|The Nourishing Homestead by Ben Hewitt
The Nourishing Homestead tells the story of how we can create truly satisfying, permanent, nourished relationships to the land, nature, and one another. The Hewitts offer practical ways to grow nutrient-dense food on a small plot of land using vibrant, mineralized soils. Ben Hewitt uses the term “practiculture” to describe a philosophy and skills his family embodies to create a thriving homestead, including soil remediation, agroforestry, permaculture, and much more.
|Holy Shit by Gene Logsdon
In Holy Shit, Managing Manure to Save Mankind, farmer Gene Logsdon gives the inside story of what he deems our greatest, yet most misunderstood natural resource: manure. Logsdon laments the fact that our modern society not only throws away human and animal manure, but spends a great deal of money to do so. Worth billions of dollars as fertilizer, this waste could and should be used to help keep food production in line with an increasing population.
|Will Bonsall’s Essential Guide to Radical, Self-Reliant Gardening by Will Bonsall
In his book, homesteader and Maine farmer Will Bonsall provides a vision that extends from the finer points of soil fertility and seed saving to how we can transform civilization and make the world a more resilient place. It all starts, he maintains, with first understanding the economy of the land and adapting a greater self-reliance. Bonsall has learned to practice a purely plant-based agriculture by avoiding any off-farm inputs such as fertilizers, minerals, and animal manures and instead turns to plant materials including compost, perennial grasses, green manure, and more.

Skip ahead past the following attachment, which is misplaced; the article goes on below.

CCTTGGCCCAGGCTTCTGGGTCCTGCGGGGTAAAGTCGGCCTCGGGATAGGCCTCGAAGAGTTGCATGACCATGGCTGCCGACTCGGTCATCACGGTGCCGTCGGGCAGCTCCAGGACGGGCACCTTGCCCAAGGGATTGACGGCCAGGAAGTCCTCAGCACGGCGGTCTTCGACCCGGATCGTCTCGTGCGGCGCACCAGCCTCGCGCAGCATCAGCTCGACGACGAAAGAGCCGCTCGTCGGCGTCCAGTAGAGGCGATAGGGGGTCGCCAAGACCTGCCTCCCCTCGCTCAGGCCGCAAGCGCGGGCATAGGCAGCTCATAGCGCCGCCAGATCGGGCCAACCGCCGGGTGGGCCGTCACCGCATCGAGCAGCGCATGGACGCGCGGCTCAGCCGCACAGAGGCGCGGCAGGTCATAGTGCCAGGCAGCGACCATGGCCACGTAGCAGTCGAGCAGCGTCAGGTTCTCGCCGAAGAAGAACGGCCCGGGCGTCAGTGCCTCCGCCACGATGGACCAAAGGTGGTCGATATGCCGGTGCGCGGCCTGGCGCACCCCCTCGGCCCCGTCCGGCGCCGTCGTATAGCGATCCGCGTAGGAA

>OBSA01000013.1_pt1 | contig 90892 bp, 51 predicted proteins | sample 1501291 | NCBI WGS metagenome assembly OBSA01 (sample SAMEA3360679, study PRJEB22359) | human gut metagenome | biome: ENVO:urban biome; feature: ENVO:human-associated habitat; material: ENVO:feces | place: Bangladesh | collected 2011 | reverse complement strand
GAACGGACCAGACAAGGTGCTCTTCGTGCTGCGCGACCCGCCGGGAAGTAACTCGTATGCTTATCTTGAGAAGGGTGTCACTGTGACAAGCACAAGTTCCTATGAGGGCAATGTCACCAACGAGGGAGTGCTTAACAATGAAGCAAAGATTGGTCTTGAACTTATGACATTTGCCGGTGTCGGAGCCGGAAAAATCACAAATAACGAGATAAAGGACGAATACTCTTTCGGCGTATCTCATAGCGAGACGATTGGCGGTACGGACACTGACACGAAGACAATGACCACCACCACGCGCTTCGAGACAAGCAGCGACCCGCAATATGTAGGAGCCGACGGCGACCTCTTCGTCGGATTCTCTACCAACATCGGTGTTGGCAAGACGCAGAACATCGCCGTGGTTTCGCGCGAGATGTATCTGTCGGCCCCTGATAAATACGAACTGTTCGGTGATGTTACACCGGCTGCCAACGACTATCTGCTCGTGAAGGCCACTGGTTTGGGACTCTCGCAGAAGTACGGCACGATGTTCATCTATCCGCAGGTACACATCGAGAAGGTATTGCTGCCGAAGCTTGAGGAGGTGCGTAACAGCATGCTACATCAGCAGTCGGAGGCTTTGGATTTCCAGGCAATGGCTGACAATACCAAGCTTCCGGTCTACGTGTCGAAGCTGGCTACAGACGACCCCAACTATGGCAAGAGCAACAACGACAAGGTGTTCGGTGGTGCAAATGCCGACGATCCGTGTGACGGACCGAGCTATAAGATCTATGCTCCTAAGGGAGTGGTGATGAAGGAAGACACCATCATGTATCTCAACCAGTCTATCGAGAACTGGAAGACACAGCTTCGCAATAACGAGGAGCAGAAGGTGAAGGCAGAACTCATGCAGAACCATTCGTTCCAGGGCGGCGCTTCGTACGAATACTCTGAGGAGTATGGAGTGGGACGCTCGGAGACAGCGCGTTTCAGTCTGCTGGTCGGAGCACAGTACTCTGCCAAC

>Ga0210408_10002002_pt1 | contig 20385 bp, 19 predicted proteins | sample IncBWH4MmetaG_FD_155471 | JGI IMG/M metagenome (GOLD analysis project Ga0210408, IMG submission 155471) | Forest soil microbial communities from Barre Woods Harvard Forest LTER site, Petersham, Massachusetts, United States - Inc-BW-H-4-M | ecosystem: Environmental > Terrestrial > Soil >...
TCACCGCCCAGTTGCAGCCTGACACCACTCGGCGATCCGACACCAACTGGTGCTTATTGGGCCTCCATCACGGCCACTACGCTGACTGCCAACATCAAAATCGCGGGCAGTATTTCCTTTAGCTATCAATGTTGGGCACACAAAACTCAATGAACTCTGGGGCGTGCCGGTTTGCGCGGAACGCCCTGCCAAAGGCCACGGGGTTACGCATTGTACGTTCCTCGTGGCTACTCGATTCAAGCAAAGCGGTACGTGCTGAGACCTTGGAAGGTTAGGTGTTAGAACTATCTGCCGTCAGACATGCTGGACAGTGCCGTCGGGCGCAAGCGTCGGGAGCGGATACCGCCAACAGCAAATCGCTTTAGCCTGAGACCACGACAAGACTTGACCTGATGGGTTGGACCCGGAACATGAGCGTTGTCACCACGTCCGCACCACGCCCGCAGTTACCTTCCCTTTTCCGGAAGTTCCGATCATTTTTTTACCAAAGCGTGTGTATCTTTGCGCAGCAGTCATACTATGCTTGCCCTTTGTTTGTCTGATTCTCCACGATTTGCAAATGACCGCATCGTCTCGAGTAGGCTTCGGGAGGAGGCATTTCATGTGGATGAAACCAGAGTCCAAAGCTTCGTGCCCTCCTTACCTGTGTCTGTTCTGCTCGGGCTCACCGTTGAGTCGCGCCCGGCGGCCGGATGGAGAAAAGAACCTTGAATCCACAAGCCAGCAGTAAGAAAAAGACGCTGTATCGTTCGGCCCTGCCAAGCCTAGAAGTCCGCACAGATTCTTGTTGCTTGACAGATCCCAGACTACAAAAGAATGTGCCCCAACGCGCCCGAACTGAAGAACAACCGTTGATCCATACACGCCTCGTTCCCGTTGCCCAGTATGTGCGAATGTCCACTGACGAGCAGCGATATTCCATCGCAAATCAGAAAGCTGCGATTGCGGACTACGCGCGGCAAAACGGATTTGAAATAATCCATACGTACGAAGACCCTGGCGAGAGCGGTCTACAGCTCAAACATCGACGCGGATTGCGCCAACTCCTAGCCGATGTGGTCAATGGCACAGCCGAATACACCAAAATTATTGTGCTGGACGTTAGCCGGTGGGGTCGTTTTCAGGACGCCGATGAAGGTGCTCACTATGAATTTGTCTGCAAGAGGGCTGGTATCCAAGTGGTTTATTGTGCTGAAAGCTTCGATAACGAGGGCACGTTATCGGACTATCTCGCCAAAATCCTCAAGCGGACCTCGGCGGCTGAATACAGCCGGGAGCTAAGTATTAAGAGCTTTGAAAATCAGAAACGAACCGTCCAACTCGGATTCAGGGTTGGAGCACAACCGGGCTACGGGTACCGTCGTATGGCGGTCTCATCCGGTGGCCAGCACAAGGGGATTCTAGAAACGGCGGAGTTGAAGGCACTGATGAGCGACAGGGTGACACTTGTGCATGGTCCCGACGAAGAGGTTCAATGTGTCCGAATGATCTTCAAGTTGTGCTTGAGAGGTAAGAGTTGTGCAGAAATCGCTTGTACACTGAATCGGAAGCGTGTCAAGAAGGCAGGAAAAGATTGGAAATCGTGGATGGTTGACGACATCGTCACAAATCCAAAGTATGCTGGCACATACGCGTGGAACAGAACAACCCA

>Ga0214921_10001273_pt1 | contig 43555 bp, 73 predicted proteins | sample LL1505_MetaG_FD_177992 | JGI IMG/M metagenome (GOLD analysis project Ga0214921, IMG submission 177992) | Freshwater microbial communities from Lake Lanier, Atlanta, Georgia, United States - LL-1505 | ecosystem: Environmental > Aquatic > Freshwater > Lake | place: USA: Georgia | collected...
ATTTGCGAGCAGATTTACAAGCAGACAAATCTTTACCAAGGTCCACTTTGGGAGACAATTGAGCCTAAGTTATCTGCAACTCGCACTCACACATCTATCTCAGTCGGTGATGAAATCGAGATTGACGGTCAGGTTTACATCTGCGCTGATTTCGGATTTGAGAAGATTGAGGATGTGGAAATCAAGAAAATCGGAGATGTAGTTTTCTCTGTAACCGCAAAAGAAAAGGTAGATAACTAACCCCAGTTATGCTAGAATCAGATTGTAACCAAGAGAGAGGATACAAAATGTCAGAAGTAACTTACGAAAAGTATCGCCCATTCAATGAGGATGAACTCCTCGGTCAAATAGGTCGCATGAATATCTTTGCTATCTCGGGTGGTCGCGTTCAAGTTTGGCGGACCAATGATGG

|Paradise Lot By Eric Toensmeier
When Eric Toensmeier and Jonathan Bates moved into a duplex in a run-down part of Holyoke, Massachusetts, the tenth-of-an-acre lot was barren ground and bad soil. The two friends got to work designing what would become not just another urban farm, but a “permaculture paradise” replete with perennial broccoli, paw paws, bananas, and moringa—all told, more than two hundred low-maintenance edible plants in an innovative food forest on a small city lot.
Stay tuned – we have more books on the topic of soil on the way!
|Two Percent Solutions for the Planet by Courtney White
In Grass, Soil, Hope, Courtney White explains that we may reap a wide variety of economic and ecological benefits from simply increasing the amount of carbon dioxide in our earth’s soils by two percent. In Two Percent Solutions for the Planet, he shows how it can be done.White not only touches on a variety of proven practices for putting carbon back into the soil, but expands what he refers to as the “regenerative toolbox” to include edible forests, food co-ops, holistic grazing, rainwater harvesting, and much more.
|One-Straw Revolutionary by Larry Korn
The late Japanese farmer and philosopher Masanobu Fukuoka is considered to be natural farming’s most influential practitioner. In One-Straw Revolutionary, Larry Korn distills his experience of more than thirty-five years of study with Mr. Fukuoka and takes a deep look at natural farming and how it may be used in areas other than agriculture.